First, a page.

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One-pot dishes meet cravings for comfort and global cuisines

pork belly ramen one pot dish

From burgers to bowls, ramen is having a culinary moment. In fact, ramen has grown 5 percent on menus from 2014 to 2015, according to the National Restaurant Association’s 2015 What’s Hot Culinary Forecast. And last year, ramen menu mentions increased by 18.2 percent from 2013 on emerging chain restaurant menus, according to Chicago researcher Technomic.

But ramen isn’t alone: One-pot wonders from congee and pho to laksa and pozole have taken over fall menus with comforting and global flavors. Bowls have grown as an entrée by 27 percent in the last decade, and they’re especially popular among national brands, according to a recent Datassential MenuTrends report.

Quick-serve chain El Pollo Loco recently added an LTO paella bowl, and McDonald’s recently tested breakfast bowls. It’s easy to see why: Not only are many one-pot concoctions an on-trend item, but they also help streamline kitchens and open up premium kitchen real estate.

One-pot dishes can be prepared in bulk and held for service, accelerating speed of service as well as pickup and delivery times. What’s more, these items stretch ingredients by filling out broths with vegetables and starches along with proteins such as pork, which marries well with a variety of flavors.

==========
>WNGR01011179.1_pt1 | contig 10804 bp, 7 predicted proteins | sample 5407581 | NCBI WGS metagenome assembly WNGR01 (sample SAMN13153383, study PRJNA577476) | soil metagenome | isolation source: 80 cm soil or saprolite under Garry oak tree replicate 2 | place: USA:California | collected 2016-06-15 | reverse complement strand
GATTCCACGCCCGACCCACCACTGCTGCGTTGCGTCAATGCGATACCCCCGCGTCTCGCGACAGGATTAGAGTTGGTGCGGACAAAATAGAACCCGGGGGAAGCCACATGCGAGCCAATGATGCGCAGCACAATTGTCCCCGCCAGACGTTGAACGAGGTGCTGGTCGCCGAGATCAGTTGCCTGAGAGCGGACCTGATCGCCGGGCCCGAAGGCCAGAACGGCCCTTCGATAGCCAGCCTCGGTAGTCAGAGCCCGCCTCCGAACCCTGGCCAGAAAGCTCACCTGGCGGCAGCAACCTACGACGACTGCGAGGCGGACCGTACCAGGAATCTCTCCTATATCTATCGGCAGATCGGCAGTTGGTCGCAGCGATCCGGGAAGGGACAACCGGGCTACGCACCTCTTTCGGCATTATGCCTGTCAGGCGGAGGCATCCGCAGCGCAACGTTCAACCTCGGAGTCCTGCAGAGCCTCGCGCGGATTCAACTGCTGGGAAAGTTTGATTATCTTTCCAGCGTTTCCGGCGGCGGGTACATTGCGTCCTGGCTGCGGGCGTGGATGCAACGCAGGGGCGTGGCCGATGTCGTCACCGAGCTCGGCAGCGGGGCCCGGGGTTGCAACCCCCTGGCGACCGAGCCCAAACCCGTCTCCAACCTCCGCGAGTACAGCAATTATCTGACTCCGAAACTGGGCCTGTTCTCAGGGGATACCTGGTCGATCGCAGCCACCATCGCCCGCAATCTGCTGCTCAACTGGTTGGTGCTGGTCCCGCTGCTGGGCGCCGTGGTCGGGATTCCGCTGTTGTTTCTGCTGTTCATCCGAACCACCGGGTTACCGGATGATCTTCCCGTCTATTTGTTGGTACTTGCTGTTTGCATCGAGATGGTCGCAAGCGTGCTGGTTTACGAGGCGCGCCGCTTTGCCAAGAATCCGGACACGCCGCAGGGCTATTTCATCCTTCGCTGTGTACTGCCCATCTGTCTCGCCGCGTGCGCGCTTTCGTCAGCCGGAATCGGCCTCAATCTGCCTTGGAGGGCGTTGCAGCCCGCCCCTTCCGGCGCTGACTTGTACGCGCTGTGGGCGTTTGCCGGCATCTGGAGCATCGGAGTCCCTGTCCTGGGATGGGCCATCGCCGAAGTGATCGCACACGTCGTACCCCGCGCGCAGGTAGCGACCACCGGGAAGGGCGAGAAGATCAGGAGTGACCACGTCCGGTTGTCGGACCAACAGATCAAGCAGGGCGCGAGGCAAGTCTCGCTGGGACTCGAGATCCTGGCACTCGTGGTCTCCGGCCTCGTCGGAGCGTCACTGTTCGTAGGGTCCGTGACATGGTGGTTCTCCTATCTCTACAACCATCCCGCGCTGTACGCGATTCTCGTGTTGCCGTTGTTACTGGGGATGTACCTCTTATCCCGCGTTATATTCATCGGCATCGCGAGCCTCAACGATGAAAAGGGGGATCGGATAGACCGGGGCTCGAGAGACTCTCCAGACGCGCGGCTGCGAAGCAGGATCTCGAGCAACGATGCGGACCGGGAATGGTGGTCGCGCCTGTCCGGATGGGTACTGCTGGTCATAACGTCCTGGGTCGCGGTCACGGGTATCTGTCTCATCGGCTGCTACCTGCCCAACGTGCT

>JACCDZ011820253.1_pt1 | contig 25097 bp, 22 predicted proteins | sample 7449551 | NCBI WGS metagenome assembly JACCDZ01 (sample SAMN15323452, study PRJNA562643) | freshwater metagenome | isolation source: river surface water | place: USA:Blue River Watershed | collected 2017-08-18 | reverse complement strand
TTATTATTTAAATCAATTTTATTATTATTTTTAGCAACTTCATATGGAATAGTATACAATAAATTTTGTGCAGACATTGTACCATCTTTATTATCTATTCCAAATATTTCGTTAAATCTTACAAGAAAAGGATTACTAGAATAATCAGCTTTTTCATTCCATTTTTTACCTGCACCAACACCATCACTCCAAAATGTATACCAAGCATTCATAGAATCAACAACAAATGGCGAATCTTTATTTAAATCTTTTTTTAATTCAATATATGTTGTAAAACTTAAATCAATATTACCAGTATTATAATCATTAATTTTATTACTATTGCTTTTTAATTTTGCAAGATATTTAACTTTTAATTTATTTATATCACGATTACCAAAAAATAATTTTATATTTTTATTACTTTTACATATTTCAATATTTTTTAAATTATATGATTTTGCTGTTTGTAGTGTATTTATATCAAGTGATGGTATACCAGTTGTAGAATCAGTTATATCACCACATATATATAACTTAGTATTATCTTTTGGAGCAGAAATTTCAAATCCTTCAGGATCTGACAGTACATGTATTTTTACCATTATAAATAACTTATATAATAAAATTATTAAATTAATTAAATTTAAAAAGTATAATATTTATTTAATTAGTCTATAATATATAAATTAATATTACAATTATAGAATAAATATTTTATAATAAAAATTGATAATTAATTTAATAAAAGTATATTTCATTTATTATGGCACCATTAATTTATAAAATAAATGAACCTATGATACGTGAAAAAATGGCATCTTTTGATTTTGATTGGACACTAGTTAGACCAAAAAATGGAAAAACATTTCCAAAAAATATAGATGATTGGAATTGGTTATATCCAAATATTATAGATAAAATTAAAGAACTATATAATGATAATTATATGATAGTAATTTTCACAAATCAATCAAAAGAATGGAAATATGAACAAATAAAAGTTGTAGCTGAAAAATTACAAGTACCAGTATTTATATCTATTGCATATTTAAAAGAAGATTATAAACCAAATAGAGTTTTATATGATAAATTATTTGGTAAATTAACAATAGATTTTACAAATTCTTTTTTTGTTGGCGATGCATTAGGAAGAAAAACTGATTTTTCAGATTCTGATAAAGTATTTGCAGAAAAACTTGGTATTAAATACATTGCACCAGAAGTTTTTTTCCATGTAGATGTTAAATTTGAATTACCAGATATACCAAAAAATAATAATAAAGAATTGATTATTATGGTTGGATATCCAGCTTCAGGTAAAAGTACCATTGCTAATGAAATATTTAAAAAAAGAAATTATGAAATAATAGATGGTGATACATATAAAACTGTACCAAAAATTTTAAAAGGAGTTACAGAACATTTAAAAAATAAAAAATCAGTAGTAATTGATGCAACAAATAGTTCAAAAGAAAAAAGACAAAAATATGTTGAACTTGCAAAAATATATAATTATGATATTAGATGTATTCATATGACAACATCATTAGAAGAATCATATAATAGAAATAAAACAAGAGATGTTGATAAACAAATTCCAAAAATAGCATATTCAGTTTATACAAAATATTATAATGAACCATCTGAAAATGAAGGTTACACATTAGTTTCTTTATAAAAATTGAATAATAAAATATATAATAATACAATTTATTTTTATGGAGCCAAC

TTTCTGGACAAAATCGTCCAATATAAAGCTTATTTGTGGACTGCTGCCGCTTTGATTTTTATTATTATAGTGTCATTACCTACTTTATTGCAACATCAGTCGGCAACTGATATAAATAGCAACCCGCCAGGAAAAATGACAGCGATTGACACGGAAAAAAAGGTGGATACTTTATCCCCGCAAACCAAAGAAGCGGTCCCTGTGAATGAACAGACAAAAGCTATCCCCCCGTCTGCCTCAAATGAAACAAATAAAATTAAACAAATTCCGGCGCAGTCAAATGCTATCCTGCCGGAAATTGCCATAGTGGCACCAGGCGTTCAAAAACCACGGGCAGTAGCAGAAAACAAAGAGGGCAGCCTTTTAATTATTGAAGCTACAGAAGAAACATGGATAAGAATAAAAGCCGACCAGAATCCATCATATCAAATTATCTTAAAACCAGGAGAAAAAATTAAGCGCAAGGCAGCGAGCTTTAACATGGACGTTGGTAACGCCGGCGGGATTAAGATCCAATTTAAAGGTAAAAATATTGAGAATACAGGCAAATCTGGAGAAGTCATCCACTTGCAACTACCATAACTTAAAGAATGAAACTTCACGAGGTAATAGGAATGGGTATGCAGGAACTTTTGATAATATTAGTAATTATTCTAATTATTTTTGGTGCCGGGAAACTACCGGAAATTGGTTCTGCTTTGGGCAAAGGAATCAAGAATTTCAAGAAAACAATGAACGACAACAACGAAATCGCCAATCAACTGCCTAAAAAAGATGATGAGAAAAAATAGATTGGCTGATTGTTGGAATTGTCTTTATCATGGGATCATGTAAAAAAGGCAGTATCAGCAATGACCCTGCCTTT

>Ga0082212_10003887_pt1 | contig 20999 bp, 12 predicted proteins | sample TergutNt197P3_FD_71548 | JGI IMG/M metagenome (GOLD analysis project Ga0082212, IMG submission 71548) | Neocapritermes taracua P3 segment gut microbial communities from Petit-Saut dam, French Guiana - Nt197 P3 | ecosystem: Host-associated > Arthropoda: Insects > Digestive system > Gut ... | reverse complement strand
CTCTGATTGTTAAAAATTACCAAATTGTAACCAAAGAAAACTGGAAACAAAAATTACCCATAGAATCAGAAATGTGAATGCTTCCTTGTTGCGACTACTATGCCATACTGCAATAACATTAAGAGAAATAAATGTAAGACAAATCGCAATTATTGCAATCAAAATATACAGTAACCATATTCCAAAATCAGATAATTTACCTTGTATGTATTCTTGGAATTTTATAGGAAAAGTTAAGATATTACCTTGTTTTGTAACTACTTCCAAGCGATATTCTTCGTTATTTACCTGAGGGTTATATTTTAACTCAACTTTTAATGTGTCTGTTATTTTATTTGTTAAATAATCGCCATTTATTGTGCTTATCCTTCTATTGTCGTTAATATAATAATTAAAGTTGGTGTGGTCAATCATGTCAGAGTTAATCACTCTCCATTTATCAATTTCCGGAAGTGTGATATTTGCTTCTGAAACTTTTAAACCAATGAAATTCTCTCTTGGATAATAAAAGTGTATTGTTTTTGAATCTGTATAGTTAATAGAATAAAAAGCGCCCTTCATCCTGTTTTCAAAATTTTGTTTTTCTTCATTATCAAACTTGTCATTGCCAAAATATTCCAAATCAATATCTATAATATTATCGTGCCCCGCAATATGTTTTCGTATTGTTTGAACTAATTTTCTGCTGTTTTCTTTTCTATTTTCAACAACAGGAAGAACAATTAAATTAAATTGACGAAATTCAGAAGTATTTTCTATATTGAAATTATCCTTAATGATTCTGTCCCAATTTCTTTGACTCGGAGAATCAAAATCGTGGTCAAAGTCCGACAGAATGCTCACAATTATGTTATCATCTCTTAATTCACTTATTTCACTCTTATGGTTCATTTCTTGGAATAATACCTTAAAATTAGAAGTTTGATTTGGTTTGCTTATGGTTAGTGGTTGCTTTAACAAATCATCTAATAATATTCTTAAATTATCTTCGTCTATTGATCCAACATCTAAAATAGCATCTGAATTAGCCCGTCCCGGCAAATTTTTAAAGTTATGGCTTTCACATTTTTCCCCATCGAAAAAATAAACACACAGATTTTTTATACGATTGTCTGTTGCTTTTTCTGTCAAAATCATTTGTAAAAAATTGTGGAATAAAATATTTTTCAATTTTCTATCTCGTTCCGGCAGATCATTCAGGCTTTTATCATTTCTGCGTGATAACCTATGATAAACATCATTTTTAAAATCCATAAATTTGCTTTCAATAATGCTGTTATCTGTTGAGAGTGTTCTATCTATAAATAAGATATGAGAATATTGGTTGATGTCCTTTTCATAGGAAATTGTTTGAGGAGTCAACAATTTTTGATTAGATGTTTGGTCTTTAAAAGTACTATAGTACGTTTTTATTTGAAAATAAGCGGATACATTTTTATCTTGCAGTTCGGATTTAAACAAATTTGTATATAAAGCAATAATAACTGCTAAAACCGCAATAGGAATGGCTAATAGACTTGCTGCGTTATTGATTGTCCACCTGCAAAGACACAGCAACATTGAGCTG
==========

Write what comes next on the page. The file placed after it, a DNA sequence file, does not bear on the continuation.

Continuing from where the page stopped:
Bonus: These dishes also hit the global-flavors mark with consumers. While Americans have become more familiar with international dishes, they also crave new and exotic flavors, according to Technomic. A recent National Restaurant Association study found that two-thirds of consumers eat a more varied range of ethnic cuisines now than five years ago.
 

This post is sponsored by The National Pork Board

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